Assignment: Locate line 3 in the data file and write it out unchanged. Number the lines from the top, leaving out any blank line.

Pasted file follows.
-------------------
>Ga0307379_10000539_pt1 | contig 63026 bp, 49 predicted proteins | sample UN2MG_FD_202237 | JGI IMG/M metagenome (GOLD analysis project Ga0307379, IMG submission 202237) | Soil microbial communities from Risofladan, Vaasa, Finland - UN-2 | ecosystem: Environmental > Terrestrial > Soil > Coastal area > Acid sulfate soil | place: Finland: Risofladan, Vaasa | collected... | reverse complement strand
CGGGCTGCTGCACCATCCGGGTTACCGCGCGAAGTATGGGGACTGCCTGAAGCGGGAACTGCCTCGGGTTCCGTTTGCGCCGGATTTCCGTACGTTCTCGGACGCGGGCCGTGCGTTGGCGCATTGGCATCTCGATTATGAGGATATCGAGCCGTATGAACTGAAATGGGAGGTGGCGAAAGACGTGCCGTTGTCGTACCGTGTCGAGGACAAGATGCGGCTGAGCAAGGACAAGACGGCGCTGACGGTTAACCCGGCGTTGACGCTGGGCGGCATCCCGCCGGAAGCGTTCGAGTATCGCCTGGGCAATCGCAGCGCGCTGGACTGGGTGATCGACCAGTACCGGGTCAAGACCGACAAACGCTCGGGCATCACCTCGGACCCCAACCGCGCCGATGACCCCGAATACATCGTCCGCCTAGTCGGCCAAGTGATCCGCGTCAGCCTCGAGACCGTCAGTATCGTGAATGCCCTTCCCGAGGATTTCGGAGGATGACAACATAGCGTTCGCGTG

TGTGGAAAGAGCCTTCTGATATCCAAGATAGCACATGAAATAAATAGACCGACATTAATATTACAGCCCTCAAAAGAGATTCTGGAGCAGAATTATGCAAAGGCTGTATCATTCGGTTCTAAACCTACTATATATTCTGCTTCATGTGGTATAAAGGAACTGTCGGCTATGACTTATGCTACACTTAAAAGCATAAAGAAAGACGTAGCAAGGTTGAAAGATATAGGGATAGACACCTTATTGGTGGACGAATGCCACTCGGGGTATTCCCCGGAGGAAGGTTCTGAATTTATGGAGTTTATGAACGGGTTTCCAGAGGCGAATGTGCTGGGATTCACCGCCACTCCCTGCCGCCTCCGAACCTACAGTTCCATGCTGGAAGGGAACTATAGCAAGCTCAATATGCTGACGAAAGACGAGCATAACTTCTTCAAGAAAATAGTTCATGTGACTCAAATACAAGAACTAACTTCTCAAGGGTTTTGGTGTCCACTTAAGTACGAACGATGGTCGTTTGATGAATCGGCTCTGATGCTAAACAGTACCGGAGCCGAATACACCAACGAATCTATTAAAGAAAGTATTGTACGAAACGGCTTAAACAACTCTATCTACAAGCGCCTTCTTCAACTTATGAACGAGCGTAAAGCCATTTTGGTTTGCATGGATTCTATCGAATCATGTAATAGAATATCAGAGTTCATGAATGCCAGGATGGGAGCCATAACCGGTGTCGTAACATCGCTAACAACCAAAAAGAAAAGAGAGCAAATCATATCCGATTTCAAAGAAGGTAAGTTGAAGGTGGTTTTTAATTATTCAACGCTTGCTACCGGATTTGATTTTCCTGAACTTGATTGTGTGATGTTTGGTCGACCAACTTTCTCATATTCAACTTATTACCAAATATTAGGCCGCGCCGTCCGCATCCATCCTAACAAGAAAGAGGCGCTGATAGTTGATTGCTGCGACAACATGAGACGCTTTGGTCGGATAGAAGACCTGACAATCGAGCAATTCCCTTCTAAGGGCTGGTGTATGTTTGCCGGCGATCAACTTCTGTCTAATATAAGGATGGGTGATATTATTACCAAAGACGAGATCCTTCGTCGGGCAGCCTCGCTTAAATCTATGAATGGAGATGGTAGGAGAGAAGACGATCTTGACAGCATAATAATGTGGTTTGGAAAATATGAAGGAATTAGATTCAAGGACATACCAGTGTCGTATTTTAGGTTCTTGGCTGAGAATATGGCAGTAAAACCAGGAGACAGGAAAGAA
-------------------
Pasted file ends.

TGTGGAAAGAGCCTTCTGATATCCAAGATAGCACATGAAATAAATAGACCGACATTAATATTACAGCCCTCAAAAGAGATTCTGGAGCAGAATTATGCAAAGGCTGTATCATTCGGTTCTAAACCTACTATATATTCTGCTTCATGTGGTATAAAGGAACTGTCGGCTATGACTTATGCTACACTTAAAAGCATAAAGAAAGACGTAGCAAGGTTGAAAGATATAGGGATAGACACCTTATTGGTGGACGAATGCCACTCGGGGTATTCCCCGGAGGAAGGTTCTGAATTTATGGAGTTTATGAACGGGTTTCCAGAGGCGAATGTGCTGGGATTCACCGCCACTCCCTGCCGCCTCCGAACCTACAGTTCCATGCTGGAAGGGAACTATAGCAAGCTCAATATGCTGACGAAAGACGAGCATAACTTCTTCAAGAAAATAGTTCATGTGACTCAAATACAAGAACTAACTTCTCAAGGGTTTTGGTGTCCACTTAAGTACGAACGATGGTCGTTTGATGAATCGGCTCTGATGCTAAACAGTACCGGAGCCGAATACACCAACGAATCTATTAAAGAAAGTATTGTACGAAACGGCTTAAACAACTCTATCTACAAGCGCCTTCTTCAACTTATGAACGAGCGTAAAGCCATTTTGGTTTGCATGGATTCTATCGAATCATGTAATAGAATATCAGAGTTCATGAATGCCAGGATGGGAGCCATAACCGGTGTCGTAACATCGCTAACAACCAAAAAGAAAAGAGAGCAAATCATATCCGATTTCAAAGAAGGTAAGTTGAAGGTGGTTTTTAATTATTCAACGCTTGCTACCGGATTTGATTTTCCTGAACTTGATTGTGTGATGTTTGGTCGACCAACTTTCTCATATTCAACTTATTACCAAATATTAGGCCGCGCCGTCCGCATCCATCCTAACAAGAAAGAGGCGCTGATAGTTGATTGCTGCGACAACATGAGACGCTTTGGTCGGATAGAAGACCTGACAATCGAGCAATTCCCTTCTAAGGGCTGGTGTATGTTTGCCGGCGATCAACTTCTGTCTAATATAAGGATGGGTGATATTATTACCAAAGACGAGATCCTTCGTCGGGCAGCCTCGCTTAAATCTATGAATGGAGATGGTAGGAGAGAAGACGATCTTGACAGCATAATAATGTGGTTTGGAAAATATGAAGGAATTAGATTCAAGGACATACCAGTGTCGTATTTTAGGTTCTTGGCTGAGAATATGGCAGTAAAACCAGGAGACAGGAAAGAA